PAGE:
Caistor Diary 1920

1920 January 7th …. The Rev. T. G. Dixon was present to explain his offer of the Cricket Field, the field on South Dale & the tolls to the Trustees. Also to explain the way in which he wished the Trust carried out.

After hearing the Rev. Dixon’s explanation & offer it was proposed by Mr. Ainger & seconded by Mr. Lamb that the Rev Dixon’s offer of the fields and tolls be accepted & that the Trustees of the Public Hall take over the Trusteeship of the fields and tolls & that the members of this Trust offer their best thanks to the Rev. Dixon for his very generous offer …..

The offer is as follow:-

The right to collect Tolls in the Parish of Caistor except those at the Top House be given to the Parish and used for the benefit of the town at the discussion of the Trustees.

The field, South Dale, comprising of 2.935 acres & the Cricket Field comprising of 4.031 acres be sold to the Parish for the sum of £300 & such sum to remain on mortgage until such time that the Trustees can pay off the same at the rate of 5% interest making £15 yearly payment for the fields.

The question of electing two new members on the Trust was considered & it was resolved to ask the Rev. T. G. Dixon & Mr. A. Marrows to act on such Trust.

…. to ask those members who have not attended in the past if they wish to remain on the Trust & if not they were to be replaced by (1) Mr. T. Grant, (2) Mr. Temple, (3) Mr. Mairs, Snr., (4) Mr. Mairs, Jnr.

…. we endeavour to raise £100 before the 6th October 1920 for the purpose of reducing the loan …. Public Hall Minutes 11 September 1888 – 22 April 1920; CAIHC/CTCM/1

1920 January 17th The hope that the Caistor-Cricket Club ball would regain its pre-war popularity was realised on Wednesday night last. ……….. Hull Daily Mail

1920 March 13th


Dear Mr. Mason,

Cricket Ground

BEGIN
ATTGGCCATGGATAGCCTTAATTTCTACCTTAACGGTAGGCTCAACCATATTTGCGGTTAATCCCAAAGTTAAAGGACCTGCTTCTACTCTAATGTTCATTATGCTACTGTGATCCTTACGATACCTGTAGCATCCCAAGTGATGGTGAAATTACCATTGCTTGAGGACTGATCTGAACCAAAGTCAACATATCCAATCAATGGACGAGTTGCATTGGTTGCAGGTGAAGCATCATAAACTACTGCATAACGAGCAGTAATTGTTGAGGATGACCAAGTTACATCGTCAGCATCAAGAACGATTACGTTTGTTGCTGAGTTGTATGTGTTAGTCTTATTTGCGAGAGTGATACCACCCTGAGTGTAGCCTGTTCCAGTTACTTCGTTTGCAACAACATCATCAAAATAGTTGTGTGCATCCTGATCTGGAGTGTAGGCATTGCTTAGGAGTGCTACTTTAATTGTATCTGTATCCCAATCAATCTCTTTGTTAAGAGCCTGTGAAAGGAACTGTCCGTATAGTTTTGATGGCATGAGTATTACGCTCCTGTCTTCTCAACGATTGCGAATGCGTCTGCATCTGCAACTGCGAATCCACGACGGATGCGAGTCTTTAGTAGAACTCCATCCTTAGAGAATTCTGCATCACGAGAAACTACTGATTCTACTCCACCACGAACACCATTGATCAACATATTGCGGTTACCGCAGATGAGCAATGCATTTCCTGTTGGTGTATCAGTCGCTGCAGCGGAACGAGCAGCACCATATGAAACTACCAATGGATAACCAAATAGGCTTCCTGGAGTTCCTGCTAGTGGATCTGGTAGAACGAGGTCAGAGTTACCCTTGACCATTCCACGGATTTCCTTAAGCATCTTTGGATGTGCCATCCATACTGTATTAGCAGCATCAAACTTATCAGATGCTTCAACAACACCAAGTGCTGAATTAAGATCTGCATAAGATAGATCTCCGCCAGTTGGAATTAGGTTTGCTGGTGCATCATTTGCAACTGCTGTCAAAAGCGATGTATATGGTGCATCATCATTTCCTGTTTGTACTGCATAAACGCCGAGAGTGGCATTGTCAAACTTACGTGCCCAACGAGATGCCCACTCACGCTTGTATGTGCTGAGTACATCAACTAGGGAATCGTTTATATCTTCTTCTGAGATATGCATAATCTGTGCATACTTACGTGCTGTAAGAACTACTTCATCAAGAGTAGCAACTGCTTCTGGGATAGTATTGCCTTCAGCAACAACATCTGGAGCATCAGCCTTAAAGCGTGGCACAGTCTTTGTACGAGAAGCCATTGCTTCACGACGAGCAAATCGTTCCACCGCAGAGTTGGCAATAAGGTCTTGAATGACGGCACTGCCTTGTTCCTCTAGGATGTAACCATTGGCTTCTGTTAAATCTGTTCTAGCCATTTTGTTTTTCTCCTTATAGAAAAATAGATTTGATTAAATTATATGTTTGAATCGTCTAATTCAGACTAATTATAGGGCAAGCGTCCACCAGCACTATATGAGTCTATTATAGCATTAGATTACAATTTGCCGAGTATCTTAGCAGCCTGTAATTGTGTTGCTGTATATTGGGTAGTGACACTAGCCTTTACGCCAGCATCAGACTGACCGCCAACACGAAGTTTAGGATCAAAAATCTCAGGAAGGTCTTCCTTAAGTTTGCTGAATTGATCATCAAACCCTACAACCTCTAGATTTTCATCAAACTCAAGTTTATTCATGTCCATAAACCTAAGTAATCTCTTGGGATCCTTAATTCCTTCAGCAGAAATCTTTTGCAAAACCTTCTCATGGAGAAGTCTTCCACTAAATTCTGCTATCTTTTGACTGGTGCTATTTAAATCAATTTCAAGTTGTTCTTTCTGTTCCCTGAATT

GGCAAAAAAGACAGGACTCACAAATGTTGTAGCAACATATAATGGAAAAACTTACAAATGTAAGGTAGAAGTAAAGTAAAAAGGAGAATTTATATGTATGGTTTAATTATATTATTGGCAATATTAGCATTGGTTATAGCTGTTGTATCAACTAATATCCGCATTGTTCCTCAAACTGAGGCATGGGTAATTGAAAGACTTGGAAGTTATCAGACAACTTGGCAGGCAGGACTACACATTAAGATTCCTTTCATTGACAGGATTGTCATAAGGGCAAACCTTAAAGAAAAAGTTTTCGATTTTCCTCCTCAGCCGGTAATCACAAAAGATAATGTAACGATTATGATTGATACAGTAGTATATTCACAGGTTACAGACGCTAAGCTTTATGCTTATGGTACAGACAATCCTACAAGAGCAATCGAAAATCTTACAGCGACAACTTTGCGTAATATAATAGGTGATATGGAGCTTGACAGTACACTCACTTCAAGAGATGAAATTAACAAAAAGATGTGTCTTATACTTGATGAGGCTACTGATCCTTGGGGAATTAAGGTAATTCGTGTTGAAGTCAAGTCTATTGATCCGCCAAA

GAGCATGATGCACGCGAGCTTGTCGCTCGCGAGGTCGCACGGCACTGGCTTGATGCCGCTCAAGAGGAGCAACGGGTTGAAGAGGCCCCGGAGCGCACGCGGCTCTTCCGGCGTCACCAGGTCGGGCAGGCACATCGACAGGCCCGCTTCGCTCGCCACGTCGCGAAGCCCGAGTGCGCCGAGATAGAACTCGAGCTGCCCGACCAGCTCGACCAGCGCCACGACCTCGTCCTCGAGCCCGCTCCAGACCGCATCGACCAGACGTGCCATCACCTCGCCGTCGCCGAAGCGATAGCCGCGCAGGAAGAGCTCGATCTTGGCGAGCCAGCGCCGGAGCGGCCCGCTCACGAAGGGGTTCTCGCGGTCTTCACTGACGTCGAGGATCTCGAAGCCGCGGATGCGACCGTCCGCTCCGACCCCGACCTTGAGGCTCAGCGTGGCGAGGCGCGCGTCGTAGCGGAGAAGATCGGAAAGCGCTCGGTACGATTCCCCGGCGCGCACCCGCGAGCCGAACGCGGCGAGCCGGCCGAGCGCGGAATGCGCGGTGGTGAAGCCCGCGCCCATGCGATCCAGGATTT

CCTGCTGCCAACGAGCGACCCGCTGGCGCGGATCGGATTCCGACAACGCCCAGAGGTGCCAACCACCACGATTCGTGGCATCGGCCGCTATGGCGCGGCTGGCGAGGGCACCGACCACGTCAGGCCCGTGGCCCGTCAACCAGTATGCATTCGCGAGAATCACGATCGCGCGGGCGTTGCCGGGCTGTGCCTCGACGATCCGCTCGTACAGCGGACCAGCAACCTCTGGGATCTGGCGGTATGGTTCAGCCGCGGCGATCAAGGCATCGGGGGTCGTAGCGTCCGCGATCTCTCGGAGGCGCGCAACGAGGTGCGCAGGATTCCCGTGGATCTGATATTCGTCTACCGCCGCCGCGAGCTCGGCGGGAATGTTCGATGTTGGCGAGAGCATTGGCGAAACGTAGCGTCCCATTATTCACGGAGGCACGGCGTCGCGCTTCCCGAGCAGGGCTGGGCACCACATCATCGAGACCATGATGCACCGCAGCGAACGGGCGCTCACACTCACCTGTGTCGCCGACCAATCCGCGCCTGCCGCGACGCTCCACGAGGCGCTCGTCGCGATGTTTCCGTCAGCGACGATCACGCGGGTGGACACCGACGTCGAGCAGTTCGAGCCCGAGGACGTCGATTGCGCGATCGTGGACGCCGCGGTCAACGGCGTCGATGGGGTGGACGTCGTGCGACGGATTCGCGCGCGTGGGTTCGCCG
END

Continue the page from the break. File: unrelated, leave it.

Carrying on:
There was not time to go into the matter of letting the grass the other night, but I think the field is now in the possession of the P. H. Trustees.

To make sure it will be best for you to telephone to Mr. F. H. Nettleship or see him if he is in Caistor.

Mr. Wilson has completed the purchase of the Talbot, & I think has given up the Cricket Field.

Mr. Wilson will remove wooden shed but not disturb brick building & a payment of £2. 10. 0. is I believe due to him for the brick building.

The Pavilion he does not claim

It will be best for you to clear up all these points by communicating with Mr. Nettleship.

The meeting was very satisfactorily & the Trustees will now be able to make all arrangements.

I hope that horrid word Recreation Ground will not come into use – Playground or Park seems more suitable.

Yours truly

  1. G. Dixon


1920 March 16th


Dear Mr. Mason,


Is there a Children’s Playground Committee tonight?

I think so but I have not had notice. With snow on the ground I fancy it will be or maybe dangerous to drive so I shall probably be unable to come. If you say it is important that I should come please say so and I will try.

But you know my views and can express them.

Liberty is the chief point for the children to enjoy the ground, so that very few regulations are necessary.

A sub-committee of boy from the 2 schools might be useful (so far they have behaved extremely well as far as I have seen).

The children should have the range of the whole field and a fence, when put up, would not be there to keep them out but only sheep.

At present the Committee have no funds to erect a fence. I think sheep netting with strong wire, top and bottom, & strong posts should enclose the part planted with trees so that shrubs and flower beds may grow undisturbed.

I am afraid this fence will have to wait until next year.

The yew trees may be dangerous to sheep & I suggest that sufficient wire should be bought to go round them. If this is done sheep could come in & they would be useful in keeping down the grass.

But perhaps the owner of sheep will say that the presence of children would make it not worth while to put sheep in at all & then there is no need for a fence.

The weather has affected the yew trees & perhaps one or more may die. I planted them as a background shelter for seats.

I think the brick shed should be kept standing & tiles replaced. It will not be an eyesore if creepers & shrubs are planted near it and with an opening on the west side & some seats inside it would be a useful shelter from sudden showers.

At present the place does not look ‘park-like’ but with seats & a little layout of beds it will become a pleasant spot for older people to take the air and enjoy the sun.

I hope some person or families may give some fixed seats & a pair of iron gates for the entrance.

There should be a heap of sand for small children to play with in the summer.

Yours truly,

  1. G. Dixon